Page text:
FORT WORTH (CBSDFW.COM) – The debates for and against hydraulic fracturing all center on the world's most essential natural substance: water.
Environmentalists decry the millions of gallons used each time natural gas-containing shale rock deep inside the earth is split open with it. This is exacerbated, they say, as water becomes more of a commodity during the worst drought in Texas's history.
Residents and housing associations near drilling sites point to chemical additives in the treated water as the reason why some families can set their tap water aflame.
The natural gas industry, however, rebuffs these complaints, citing a lack of evidence that links hydraulic fracturing with groundwater contamination. Experts tout the process of fracking as a relatively cheap, safe way to harvest natural gas that powers homes across the nation.
But it all goes back to the water: what's added to it, how much of it is used, where it comes from.
Which raises a question; what if energy companies could allay the concerns of residents, environmentalists and some elected officials by using a completely different substance?
What if it was possible to frack without water?
In 2008, Calgary-based energy company GasFrac did just that: it used a thick propane gel in place of treated water. The method, called liquefied petroleum gas (LPG) fracturing –– or simply gas fracking –– pumps a mix of the gel and sand into the shale formations more than a mile underground.
That mixture is the fracking fluid. It's used to break up the rock, releasing natural gas bubbles trapped inside. While facing extreme pressure deep inside the earth, the propane gel turns into a vapor and returns to the surface with the natural gas, where it can be recaptured.
"We don't do any water with the frack," said Emmett Capt, GasFrac's vice president of U.S. operations. "We use what actually comes out of the ground."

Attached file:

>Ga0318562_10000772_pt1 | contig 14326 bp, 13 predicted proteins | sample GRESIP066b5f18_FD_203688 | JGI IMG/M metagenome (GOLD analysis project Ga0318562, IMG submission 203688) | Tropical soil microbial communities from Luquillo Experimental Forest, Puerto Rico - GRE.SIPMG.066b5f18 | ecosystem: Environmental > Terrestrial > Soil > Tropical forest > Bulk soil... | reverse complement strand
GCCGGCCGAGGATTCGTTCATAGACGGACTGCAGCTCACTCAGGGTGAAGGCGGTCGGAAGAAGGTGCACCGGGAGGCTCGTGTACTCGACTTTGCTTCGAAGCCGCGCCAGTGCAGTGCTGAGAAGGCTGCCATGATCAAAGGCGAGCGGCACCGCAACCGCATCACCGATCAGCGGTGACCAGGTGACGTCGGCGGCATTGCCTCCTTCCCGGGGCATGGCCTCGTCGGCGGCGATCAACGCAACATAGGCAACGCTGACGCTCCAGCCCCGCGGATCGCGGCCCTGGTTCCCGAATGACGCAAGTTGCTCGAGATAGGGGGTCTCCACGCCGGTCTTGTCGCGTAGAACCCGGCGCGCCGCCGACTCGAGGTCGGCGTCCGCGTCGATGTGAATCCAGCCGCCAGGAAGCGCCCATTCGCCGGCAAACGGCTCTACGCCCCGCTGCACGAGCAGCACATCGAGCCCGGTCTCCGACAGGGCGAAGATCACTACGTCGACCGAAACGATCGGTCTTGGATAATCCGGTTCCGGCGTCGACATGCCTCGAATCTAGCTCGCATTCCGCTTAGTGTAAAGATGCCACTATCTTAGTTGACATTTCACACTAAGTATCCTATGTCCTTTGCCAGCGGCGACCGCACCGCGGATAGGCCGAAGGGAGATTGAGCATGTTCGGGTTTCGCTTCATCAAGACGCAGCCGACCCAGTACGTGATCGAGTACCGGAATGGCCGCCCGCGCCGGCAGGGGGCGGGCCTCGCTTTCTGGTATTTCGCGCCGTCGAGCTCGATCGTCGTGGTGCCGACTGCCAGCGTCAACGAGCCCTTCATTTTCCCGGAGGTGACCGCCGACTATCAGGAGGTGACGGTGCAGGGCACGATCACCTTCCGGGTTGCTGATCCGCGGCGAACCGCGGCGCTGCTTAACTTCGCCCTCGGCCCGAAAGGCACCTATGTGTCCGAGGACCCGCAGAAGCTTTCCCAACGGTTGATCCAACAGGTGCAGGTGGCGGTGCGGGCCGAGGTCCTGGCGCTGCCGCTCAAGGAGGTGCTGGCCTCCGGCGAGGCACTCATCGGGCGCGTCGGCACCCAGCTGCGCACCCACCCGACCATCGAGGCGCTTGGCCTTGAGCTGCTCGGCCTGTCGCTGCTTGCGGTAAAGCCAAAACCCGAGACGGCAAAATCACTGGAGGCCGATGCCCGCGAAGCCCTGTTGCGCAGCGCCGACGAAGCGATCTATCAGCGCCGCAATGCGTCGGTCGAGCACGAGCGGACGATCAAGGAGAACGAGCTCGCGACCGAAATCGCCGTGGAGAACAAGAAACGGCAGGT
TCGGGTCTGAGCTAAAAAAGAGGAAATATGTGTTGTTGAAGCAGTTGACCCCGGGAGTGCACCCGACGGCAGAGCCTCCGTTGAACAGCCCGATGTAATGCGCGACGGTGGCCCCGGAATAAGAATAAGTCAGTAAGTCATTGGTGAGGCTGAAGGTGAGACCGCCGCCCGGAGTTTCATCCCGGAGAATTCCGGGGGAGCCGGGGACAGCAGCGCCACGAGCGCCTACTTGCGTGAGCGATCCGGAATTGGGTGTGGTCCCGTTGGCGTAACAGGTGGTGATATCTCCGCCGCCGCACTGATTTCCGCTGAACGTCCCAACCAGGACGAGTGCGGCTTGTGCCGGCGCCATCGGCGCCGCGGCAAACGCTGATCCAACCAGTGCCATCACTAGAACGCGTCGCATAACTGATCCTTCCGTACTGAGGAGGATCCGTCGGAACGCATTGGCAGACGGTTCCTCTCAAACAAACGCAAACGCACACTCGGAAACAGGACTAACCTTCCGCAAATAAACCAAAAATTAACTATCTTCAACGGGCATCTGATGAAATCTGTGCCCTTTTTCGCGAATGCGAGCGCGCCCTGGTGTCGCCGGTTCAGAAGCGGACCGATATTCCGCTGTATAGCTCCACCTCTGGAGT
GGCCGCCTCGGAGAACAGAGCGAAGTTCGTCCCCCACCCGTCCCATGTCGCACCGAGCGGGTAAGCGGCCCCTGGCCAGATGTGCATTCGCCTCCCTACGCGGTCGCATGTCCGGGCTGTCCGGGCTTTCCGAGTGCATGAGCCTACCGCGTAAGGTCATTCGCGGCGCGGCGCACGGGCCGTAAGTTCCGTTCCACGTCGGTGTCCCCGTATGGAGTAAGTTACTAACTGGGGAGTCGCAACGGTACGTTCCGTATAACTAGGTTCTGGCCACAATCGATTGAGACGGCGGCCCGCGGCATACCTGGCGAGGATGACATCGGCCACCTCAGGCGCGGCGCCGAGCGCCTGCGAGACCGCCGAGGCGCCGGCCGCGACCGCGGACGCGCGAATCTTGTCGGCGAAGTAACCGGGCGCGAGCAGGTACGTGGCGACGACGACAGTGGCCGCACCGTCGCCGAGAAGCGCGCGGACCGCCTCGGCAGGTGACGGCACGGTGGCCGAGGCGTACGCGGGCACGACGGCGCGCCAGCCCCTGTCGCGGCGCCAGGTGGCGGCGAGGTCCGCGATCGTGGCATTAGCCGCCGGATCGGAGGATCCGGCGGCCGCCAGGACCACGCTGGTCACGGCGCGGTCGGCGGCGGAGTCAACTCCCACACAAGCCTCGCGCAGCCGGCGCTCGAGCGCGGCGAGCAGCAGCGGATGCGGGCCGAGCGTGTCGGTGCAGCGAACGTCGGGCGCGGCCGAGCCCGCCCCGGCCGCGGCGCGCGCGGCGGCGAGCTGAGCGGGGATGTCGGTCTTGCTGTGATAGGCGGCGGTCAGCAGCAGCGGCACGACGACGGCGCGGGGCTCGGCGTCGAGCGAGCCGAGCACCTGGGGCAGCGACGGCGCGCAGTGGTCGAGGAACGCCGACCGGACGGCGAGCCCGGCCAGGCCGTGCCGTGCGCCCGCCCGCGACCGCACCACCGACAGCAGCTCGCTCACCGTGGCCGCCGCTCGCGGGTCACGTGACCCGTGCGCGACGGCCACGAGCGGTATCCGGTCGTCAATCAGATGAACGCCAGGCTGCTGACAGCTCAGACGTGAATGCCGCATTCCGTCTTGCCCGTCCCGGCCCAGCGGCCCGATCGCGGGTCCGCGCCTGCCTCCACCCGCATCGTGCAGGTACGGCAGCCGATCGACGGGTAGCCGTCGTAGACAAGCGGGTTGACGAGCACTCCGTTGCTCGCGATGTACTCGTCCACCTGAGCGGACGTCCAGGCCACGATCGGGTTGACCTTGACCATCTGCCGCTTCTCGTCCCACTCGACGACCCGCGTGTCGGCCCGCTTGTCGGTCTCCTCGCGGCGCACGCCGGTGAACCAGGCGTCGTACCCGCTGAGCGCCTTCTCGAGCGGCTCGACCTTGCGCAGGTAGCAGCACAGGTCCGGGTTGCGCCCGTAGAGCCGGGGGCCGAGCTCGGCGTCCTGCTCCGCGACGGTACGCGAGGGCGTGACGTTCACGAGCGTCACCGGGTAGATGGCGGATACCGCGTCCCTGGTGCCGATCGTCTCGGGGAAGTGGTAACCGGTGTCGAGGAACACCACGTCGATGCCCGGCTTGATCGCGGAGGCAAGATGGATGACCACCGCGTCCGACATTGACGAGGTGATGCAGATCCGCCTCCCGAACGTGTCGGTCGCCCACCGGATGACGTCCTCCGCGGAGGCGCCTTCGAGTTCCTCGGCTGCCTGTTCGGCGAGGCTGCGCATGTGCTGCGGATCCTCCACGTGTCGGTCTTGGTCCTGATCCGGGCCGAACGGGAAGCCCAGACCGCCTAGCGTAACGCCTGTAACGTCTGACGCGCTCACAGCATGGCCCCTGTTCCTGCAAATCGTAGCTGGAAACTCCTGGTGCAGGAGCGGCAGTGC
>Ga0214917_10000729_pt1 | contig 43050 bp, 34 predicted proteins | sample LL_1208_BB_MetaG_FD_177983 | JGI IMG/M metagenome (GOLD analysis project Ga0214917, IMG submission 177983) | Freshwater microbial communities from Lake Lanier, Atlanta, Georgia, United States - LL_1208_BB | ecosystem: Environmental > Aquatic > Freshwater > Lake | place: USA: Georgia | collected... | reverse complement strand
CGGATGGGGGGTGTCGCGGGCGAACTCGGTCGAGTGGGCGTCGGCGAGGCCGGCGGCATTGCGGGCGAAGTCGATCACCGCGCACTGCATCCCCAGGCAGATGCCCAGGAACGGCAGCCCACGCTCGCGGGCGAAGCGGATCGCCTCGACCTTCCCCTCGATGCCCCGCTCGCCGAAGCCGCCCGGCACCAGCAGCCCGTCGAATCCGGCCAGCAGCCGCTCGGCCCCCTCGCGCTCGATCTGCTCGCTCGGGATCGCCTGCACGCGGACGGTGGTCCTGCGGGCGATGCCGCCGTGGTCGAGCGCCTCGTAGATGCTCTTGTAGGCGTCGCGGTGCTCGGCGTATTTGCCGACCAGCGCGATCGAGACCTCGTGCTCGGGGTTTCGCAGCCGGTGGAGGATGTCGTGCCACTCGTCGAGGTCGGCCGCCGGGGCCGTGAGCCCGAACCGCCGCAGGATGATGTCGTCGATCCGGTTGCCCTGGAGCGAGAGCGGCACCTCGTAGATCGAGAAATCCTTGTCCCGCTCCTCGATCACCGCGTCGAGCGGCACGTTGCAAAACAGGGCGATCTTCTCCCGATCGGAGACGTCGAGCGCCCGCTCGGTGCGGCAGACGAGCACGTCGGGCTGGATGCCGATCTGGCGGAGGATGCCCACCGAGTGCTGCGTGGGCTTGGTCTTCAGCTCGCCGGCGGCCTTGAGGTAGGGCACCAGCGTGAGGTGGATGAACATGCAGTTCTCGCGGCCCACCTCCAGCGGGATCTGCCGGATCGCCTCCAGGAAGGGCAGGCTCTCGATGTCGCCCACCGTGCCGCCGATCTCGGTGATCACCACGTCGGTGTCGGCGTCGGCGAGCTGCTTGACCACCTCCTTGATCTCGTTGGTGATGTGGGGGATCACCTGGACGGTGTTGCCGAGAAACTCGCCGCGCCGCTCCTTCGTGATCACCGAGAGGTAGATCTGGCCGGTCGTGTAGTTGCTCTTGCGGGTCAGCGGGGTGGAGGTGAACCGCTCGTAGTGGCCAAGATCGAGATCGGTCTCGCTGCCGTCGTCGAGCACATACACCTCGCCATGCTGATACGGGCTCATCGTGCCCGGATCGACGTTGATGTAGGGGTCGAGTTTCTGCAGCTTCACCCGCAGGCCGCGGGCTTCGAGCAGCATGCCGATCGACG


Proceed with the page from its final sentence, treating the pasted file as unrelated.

Since 2008, GasFrac has successfully harvested natural gas using its method about 1,000 times, Capt said. Nine hundred of those were at wells in the Canadian provinces of Alberta, British Columbia and New Brunswick.
In 2010, GasFrac expanded its operations stateside, establishing its American offices in the far East Texas town of Kilgore, about a two-hour drive from Dallas.
About 13,000 people live in that oil-rich town, which sits atop the Haynesville Shale –– a rich deposit of natural gas that stretches underneath East Texas, Southeastern Arkansas and Northwestern Louisiana.
The technology is in its infancy. Despite the seemingly strategic placement of its stateside headquarters, Capt said the Canadian company located American operations in Kilgore for one simple reason: That's where he lives.
"We don't know where the core of the business is going to be," he said, his Texas drawl shining through.
For now, that core is a bit spread out. So far, the company's services have been enlisted in Texas just once –– by the Jadela Oil Corp., another Calgary-based company –– in the Eagle Ford Shale, near the Rio Grande border.
GasFrac also has a presence in Colorado, New Mexico, Oklahoma and Pennsylvania.
And in New York State, where former Gov. David Paterson issued a still-standing moratorium on hydraulic fracturing in Dec. 2010, Capt says the company's method has piqued the interest of mineral rights owners in the state who are concerned with the environmental impact of drilling for natural gas.
GasFrac hasn't received approval from the state, but Capt says officials are open to exploring the waterless method.
New York State Department of Environmental Conservation spokeswoman Emily DeSantis confirmed that department staffers have met with GasFrac to "get a general understanding of the technology."